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Wind Turbines and Avians



 By Dolores Watson, GEO Wind Committee Volunteer


You have probably heard that wind turbines kill birds.  Unfortunately, some birds have been killed by flying into turbines, especially where little or no consideration was given to bird migration and/or existing populations in the immediate area.  But documented bird kills at wind turbines are small in comparison to kills at structures we see every day and never even consider as being a danger to our avian populations -- namely glass buildings and communications towers.


According to Leslie Evans Ogden, "The U.S. Fish and Wildlife Services (FWS) estimates that at least 4 million to 5 million birds are killed annually in communication tower collisions in the United States" Add this to the estimated 98 million birds killed annually by collisions with glass windows, especially those of tall office buildings, and it becomes clear that tall structures pose a very real threat to bird populations. (1)


On the other hand, a comprehensive review of communication tower kill literature published between 1995 and March 2000, commissioned by the U.S. FWS (which includes a section on wind turbine collisions), revealed that less than 100 avian fatalities involving wind turbines in the U.S. have been reported in that time period (excepting the installation at Altamont Pass).  The highly publicized bird kills at Altamont Pass in California are the only significant (large number) kills involving wind turbines reported at any installation to date. (2)


Communications Tower Collisions  (including TV/Radio and cell phone towers)


The website explains that two separate mechanisms seem to be in play causing bird kills at communications towers.  The first involves birds flying directly into the structures or guy wires in low visibility conditions, because they simply don?t see the obstacle in time to avoid the collision.  This can happen during the day when there is a heavy fog, or at night, and then theoretically more often at unlit towers.  But lighting the towers brings about the second mechanism. 


Communications towers that are lit at night for aviation safety may reduce the direct collisions under clear conditions, but when migrating birds lose their stellar cues on cloudy nights, they can be attracted to the lit towers.   Mortality occurs when they run into the structure, the guy wires, or even other birds as more and more birds are attracted to the same structure. (3)


Glass Building Collisions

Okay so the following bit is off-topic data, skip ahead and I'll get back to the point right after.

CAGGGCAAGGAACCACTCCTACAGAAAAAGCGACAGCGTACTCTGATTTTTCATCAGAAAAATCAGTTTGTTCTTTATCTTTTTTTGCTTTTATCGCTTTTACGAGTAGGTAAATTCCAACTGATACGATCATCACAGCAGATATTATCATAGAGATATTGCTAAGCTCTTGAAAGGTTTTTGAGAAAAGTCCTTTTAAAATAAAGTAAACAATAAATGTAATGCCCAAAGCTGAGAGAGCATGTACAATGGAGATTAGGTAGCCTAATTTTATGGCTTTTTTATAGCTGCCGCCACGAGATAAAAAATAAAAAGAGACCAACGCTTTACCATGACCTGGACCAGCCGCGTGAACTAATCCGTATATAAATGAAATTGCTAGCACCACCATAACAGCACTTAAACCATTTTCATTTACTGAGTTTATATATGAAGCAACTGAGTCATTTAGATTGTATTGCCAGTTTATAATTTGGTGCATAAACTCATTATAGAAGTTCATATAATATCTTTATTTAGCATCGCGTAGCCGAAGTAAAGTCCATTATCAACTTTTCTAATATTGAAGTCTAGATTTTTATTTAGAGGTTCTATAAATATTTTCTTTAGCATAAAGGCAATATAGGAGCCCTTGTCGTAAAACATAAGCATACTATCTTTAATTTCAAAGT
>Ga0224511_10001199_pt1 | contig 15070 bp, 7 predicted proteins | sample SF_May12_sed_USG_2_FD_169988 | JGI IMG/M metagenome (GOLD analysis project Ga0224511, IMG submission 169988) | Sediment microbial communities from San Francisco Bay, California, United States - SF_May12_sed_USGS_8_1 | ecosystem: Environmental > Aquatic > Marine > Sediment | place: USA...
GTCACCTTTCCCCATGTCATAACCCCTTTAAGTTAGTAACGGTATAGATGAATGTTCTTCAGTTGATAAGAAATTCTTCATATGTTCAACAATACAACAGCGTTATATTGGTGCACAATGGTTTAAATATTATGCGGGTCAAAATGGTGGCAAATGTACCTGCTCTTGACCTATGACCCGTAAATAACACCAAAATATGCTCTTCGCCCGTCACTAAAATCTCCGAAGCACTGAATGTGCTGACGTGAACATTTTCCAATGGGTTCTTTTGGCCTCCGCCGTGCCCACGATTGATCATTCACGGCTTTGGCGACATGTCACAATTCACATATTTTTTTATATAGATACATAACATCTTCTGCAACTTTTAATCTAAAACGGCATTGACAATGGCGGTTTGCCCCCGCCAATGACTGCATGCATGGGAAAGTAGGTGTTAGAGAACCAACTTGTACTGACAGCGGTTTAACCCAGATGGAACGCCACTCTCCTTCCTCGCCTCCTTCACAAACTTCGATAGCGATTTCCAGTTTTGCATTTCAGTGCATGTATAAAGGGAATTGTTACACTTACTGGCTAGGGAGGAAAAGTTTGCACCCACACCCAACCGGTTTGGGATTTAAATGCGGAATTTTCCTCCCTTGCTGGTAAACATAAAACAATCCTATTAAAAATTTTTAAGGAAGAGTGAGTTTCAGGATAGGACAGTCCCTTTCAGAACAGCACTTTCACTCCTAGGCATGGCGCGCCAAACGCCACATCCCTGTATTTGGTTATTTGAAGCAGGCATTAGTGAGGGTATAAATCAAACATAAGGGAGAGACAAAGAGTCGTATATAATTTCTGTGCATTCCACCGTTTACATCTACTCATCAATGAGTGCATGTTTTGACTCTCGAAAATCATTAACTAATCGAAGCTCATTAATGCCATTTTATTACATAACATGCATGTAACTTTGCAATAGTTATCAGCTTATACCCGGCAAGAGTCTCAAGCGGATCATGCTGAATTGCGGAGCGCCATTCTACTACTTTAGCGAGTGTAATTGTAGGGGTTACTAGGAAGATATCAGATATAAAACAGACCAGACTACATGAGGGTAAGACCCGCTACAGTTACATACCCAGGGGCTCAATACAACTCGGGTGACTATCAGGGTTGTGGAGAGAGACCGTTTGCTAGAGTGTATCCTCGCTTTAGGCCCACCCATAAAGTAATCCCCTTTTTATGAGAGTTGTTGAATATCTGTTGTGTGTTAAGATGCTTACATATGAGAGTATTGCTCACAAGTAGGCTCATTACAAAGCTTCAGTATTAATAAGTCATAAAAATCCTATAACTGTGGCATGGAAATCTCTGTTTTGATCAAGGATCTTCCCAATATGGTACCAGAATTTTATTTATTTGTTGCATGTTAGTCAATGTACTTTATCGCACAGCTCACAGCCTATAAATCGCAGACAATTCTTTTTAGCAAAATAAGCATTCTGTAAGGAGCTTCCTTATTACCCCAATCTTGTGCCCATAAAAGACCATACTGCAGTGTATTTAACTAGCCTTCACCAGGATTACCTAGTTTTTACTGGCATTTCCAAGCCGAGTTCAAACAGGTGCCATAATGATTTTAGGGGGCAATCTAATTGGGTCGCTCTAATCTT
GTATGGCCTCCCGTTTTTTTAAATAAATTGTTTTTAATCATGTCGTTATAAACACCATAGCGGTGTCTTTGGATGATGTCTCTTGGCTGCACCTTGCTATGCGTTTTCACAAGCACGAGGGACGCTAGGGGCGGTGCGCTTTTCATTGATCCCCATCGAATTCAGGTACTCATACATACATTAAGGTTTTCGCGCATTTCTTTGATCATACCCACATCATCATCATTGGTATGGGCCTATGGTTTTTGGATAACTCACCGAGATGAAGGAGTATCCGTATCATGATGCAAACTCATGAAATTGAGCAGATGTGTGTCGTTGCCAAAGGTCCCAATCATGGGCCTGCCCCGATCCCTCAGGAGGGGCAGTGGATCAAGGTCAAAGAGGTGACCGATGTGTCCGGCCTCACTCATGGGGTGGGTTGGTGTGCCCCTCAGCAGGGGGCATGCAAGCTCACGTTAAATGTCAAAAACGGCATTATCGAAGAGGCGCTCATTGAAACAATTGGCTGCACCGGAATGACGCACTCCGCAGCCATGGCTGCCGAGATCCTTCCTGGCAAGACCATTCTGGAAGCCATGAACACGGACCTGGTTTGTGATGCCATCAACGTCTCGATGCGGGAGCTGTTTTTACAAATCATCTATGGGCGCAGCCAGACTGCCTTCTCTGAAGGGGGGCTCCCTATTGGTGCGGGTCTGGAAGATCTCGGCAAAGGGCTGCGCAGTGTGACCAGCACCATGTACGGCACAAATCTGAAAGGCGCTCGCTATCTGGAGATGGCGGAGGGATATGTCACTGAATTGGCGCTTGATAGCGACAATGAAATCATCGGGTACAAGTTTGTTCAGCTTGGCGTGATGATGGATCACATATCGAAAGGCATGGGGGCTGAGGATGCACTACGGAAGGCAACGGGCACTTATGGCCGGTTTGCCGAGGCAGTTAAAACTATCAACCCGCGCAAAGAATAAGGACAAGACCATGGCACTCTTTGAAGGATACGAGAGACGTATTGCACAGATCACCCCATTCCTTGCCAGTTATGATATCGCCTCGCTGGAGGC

The Fatal Light Awareness Program (FLAP), a Toronto-based group studying bird and building collisions since 1993, estimates that 100 million to 1 billion birds die each year due to collisions with human-built structures across North America alone.  You can visit the FLAP website at for more information.


Tall buildings that are lit at night pose a serious threat to migrating birds.  On cloudy nights the bird can be attracted to the lit buildings just like they are to the communications towers, with deadly results. 


During the day it is the reflective and transparent nature of glass that makes windows invisible killers.  Birds may see a tree reflected in a window, or a plant behind a window, but not see the window itself and will fly directly into it.  (4)


Reducing the Chance of Wind Turbine Collisions


Currently, companies seeking appropriate places to locate commercial wind turbines take the existing bird populations and migratory routes into account before they permanently site a facility.  Brian Kilkelley of Green Mountain Energy, reports no documented bird kills at the Garrett, PA facility since they went on-line in May 2000.


Please keep these documented facts in mind the next time you hear anyone proclaiming that wind turbines are dangerous to our bird populations.  Wind turbines can and do generate clean electricity with a minimum negative effect on the environment, including our bird populations.





  1. Ogden, Leslie Evans  "A Deadly Obstacle Course", Defenders of Wildlife, Fall 2000, pgs. 27-31.

  2. Kerlinger, Paul, Ph.D.  "Avian Mortality at Communications Towers, A Review of Recent Literature, Research and Methodology,"  March, 2000.  A study commissioned by the US Fish and Wildlife Service, Office of Migratory Bird Management.
  3. is a website responding to the ever increasing number of bird kills involving man-made structures.  It is their stated goal "to serve as an information resource on the tower kill problem and to promote cooperative solutions for mitigating the needless slaughter of millions of songbirds every year."  The website is not identified with an organizaitonal name.
  4. is the website produced by The Fatal Light Awareness Program (FLAP), a Toronto-based group studying bird and building collisions since 1993.